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3f/2 Eden Cres. Argent Hall. A re-clad 41 square metre, one bedroom unit with a car park and harbour views. Sold under the hammer for $380,000. Rates $1072 and body corporate levy $6095. Vacant with rent assessed at $480-$500 a week (furnished).
1D/1905 Anzac Ave. A 61sq m, one bedroom apartment that was owner-occupied. Came with a storage locker. There were multiple bidders but it was passed in for sale by negotiation with a highest bid of $280,000.
8a/2 Eden Cres. Argent Hall. A 43sq m one bedroom apartment. Vacant. Sold under the hammer for $312,000. Rates $926, body corporate levy $4441.
503/96 Symonds St. A 36sq m, two bedroom unit leased to the building managers and returning $365 a week. Passed in at $205,000. Rates $943 and body corporate levy $3700. .
10a Hobson St. An 85sq m office space with four car parks. Vacant. Passed in for sale by negotiation.
224/430 Queen St. The Volt building. A 43sq m, 2 bedroom furnished unit with 3sq m balcony. Rented at $410 a week. Sold for $242,000. Rates $975. Body corporate levy $3945 (for the year ending September 2014).
2c/113 Vincent St. A 34sq m, partially furnished two bedroom unit, rented at $340 a week. Passed in for sale by negotiation.
1221/135 Hobson St. A 34sq m, one bedroom apartment with a car park. Vacant. Passed in or sale by negotiation.
Smelly, rundown shack nets $1m
LAURA WALTERS November 19 2014
36 Bradford Street Parnell
The latest wreck the hit the Auckland property market has sold for $1 million dollars.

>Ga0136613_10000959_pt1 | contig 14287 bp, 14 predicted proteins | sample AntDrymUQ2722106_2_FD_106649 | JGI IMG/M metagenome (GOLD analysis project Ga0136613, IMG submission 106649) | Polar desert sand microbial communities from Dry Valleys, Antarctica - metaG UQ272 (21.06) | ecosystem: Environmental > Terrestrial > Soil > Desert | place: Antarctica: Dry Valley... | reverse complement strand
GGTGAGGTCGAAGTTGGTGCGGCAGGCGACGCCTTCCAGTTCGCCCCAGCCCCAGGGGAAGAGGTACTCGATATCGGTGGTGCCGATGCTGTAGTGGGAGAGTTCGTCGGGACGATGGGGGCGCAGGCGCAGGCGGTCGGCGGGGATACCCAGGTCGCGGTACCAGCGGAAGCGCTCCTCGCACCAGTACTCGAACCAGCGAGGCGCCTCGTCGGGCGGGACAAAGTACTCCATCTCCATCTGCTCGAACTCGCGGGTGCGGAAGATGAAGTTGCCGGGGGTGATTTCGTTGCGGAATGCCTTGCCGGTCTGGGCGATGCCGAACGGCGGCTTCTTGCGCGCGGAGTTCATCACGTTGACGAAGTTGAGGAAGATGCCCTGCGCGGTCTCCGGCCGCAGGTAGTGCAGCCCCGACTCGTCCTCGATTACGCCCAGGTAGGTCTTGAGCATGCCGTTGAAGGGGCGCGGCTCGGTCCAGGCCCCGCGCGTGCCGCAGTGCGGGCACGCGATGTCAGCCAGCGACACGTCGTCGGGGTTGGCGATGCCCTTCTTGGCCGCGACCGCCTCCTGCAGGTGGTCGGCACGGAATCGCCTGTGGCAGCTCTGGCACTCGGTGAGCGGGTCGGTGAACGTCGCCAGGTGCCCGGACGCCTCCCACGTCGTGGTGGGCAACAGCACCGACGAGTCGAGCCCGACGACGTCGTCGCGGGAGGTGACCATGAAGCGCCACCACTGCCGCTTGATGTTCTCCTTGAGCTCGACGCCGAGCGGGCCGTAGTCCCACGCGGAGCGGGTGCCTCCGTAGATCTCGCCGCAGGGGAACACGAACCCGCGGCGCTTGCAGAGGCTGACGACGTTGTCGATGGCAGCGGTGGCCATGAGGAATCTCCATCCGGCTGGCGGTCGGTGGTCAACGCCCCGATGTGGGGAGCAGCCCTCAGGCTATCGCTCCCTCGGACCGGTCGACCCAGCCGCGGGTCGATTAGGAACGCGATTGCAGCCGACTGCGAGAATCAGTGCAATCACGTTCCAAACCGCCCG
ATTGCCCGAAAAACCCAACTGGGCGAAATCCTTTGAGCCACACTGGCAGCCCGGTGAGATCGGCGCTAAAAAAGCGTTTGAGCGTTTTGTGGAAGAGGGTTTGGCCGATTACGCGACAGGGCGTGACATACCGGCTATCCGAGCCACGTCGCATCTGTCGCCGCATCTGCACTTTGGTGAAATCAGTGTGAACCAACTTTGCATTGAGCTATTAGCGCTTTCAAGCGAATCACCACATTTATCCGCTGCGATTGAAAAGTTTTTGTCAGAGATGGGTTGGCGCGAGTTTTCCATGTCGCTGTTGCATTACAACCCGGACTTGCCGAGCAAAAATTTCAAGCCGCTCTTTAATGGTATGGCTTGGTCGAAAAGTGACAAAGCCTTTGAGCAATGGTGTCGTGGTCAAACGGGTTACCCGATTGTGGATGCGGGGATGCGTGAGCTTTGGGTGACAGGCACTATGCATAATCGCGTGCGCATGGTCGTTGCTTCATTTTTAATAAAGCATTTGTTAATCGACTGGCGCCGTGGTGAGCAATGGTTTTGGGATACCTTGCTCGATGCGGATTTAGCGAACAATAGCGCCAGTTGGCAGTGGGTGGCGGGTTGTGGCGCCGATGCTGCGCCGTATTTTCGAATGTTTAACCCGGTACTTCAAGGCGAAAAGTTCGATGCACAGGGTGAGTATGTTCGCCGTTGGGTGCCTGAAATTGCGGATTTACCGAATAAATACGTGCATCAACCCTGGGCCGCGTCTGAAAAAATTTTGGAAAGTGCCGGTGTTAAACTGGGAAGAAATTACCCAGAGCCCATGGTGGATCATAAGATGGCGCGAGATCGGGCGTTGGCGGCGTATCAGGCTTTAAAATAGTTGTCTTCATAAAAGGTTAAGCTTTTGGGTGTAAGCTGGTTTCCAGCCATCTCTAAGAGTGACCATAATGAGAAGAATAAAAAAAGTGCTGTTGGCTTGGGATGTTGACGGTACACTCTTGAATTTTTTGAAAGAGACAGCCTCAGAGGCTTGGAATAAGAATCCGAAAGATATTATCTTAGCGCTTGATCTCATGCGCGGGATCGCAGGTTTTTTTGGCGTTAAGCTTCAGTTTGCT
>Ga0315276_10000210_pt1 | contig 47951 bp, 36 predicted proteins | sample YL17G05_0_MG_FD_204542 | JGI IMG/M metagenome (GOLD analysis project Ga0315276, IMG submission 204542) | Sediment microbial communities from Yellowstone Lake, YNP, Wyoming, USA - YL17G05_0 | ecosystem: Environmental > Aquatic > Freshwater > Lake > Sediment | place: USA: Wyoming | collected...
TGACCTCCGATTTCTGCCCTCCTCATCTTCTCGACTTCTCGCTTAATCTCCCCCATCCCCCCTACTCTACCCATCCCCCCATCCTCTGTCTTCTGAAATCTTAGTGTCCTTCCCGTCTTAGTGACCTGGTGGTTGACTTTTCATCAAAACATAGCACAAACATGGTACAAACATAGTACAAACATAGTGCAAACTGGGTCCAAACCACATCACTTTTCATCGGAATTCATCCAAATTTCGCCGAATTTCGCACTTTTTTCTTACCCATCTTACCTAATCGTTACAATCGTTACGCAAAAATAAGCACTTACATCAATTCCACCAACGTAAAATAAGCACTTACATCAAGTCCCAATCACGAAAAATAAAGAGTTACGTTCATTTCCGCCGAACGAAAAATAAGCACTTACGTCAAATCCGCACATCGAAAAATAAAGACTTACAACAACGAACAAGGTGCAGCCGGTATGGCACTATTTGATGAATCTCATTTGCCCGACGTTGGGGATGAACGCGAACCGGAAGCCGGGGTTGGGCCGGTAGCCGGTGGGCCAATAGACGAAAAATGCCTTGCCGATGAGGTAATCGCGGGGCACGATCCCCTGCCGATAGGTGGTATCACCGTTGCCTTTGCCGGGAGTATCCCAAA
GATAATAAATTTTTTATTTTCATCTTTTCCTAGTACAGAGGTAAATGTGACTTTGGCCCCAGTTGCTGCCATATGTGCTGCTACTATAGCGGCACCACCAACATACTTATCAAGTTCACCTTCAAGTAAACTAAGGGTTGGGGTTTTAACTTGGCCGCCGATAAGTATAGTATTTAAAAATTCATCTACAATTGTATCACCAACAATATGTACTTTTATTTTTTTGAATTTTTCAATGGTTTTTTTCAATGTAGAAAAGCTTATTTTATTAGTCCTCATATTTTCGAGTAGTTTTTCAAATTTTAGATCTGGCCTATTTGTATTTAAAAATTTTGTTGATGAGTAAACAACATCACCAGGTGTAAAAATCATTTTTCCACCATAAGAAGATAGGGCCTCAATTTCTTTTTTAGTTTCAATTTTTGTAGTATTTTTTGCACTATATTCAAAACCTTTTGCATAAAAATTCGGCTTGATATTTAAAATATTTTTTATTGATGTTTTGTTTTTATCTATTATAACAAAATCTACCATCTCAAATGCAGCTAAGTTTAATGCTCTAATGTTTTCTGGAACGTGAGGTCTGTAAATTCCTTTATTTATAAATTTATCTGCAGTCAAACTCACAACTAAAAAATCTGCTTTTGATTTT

A barely-liveable wreck in one of Auckland’s hot suburbs has been snatched up for a $1 million.
There’s no question this weatherboard home with, chipped paint, peeling wallpaper and a borderline rotting deck is a fixer-upper.
While $1m seems like a fortune for the rundown city-fringe home, it went to a sole bidder for $70,000 under its new CV.
The bidder obviously saw potential in the home that others missed, with their offer being lodged this afternoon, before the auction was due to place.
The property was recently valued at $1.07 million, a 46.5 per cent increase from its 2011 CV of $730,000.
Like many other Auckland properties the home saw a huge jump in value after Auckland Council’s recent rates revaluations.
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This is what happens when you let academics loose in the market. One distortion inevitably leads to another and another and another. You don’t cure a problem by forcing distortions on the market. Academics read books and devoutly follow theories. They have no clue on what reality is and how it works. Controls enrich the already rich, and punish those not so well off. Brilliant.
How Reserve Bank can take on big landlords
Friday Nov 14, 2014
Governor eyes ways to curb multi-property buys
Landlords with more than five properties might be the Reserve Bank’s next target after Governor Graeme Wheeler warned of “further measures” to discourage multiple investors.
Wheeler this week revealed how the bank was considering discouraging multi-property investors who benefit from the loan-to-value regime at the expense of first-home buyers.
The rules introduced in October last year restrict lending at loan-to-value ratios (LVRs) of more than 80 per cent to 10 per cent of new lending. And while first-home buyers struggle to save a 20 per cent deposit, equity-rich landlords are swooping on the cheaper properties, creating a new set of issues.
Bank eyes curbs on speculators
Thursday Nov 13, 2014
The Governor hints at measure to tackle property investors as he sticks to guns on LVR restrictions
The Reserve Bank is eyeing measures to discourage speculators from buying multiple houses as it acknowledges its loan-to-value ratio (LVR) restrictions have favoured investors over first-home buyers.
Appearing before MPs at Parliament yesterday, RBNZ governor Graeme Wheeler acknowledged “the issue is also around people who invest and buy multiple houses”.